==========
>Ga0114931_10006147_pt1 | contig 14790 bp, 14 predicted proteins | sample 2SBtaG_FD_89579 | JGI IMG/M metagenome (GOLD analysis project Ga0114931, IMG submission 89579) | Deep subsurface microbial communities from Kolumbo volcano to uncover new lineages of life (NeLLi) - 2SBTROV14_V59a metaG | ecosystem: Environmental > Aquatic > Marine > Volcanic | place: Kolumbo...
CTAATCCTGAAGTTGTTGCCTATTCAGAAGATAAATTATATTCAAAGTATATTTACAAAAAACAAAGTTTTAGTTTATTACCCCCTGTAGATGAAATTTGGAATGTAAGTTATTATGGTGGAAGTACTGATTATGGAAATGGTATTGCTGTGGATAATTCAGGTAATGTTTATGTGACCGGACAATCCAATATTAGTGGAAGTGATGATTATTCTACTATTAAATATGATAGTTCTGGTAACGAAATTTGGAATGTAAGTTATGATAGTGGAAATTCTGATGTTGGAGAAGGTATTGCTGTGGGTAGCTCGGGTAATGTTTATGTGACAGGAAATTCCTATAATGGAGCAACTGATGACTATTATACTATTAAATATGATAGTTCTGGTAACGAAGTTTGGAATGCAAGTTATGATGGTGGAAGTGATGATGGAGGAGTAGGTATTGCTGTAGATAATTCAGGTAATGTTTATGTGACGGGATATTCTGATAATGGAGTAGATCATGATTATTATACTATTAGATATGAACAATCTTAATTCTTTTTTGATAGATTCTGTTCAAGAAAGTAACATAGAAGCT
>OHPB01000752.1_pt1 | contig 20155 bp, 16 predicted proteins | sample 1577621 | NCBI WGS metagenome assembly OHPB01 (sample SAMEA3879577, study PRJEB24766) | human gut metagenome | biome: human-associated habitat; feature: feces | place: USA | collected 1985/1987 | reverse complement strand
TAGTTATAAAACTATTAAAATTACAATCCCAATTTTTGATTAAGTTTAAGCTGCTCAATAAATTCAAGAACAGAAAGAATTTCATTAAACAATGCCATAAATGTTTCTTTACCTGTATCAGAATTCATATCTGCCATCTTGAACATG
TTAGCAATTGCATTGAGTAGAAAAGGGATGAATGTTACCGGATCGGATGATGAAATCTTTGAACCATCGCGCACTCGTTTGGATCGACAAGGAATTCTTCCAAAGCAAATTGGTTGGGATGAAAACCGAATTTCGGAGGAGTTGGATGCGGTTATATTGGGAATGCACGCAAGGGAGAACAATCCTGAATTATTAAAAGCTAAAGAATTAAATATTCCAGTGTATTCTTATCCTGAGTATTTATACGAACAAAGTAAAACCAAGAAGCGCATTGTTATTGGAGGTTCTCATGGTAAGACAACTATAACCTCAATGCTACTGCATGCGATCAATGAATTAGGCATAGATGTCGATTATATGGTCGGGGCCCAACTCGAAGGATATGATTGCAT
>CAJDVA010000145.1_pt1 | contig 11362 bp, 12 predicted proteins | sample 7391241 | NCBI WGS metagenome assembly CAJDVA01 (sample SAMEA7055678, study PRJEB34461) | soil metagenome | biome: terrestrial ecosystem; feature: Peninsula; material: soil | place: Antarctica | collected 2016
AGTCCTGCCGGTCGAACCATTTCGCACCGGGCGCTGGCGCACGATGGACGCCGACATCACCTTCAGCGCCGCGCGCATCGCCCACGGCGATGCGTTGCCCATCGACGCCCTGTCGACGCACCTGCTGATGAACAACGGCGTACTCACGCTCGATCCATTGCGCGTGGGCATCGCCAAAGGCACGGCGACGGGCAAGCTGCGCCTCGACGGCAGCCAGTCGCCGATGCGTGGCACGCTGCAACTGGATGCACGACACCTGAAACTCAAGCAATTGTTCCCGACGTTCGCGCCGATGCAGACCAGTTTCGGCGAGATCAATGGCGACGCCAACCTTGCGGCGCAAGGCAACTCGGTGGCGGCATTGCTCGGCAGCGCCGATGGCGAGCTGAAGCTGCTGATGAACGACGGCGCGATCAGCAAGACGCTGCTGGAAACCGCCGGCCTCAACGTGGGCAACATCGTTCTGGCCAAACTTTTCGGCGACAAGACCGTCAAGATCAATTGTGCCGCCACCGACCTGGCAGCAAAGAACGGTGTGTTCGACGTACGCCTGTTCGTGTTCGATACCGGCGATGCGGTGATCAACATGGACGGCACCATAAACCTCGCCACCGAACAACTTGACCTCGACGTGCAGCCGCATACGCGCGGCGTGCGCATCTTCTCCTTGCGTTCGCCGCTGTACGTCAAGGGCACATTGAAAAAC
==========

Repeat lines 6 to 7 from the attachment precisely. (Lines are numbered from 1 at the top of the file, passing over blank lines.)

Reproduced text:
>CAJDVA010000145.1_pt1 | contig 11362 bp, 12 predicted proteins | sample 7391241 | NCBI WGS metagenome assembly CAJDVA01 (sample SAMEA7055678, study PRJEB34461) | soil metagenome | biome: terrestrial ecosystem; feature: Peninsula; material: soil | place: Antarctica | collected 2016
AGTCCTGCCGGTCGAACCATTTCGCACCGGGCGCTGGCGCACGATGGACGCCGACATCACCTTCAGCGCCGCGCGCATCGCCCACGGCGATGCGTTGCCCATCGACGCCCTGTCGACGCACCTGCTGATGAACAACGGCGTACTCACGCTCGATCCATTGCGCGTGGGCATCGCCAAAGGCACGGCGACGGGCAAGCTGCGCCTCGACGGCAGCCAGTCGCCGATGCGTGGCACGCTGCAACTGGATGCACGACACCTGAAACTCAAGCAATTGTTCCCGACGTTCGCGCCGATGCAGACCAGTTTCGGCGAGATCAATGGCGACGCCAACCTTGCGGCGCAAGGCAACTCGGTGGCGGCATTGCTCGGCAGCGCCGATGGCGAGCTGAAGCTGCTGATGAACGACGGCGCGATCAGCAAGACGCTGCTGGAAACCGCCGGCCTCAACGTGGGCAACATCGTTCTGGCCAAACTTTTCGGCGACAAGACCGTCAAGATCAATTGTGCCGCCACCGACCTGGCAGCAAAGAACGGTGTGTTCGACGTACGCCTGTTCGTGTTCGATACCGGCGATGCGGTGATCAACATGGACGGCACCATAAACCTCGCCACCGAACAACTTGACCTCGACGTGCAGCCGCATACGCGCGGCGTGCGCATCTTCTCCTTGCGTTCGCCGCTGTACGTCAAGGGCACATTGAAAAAC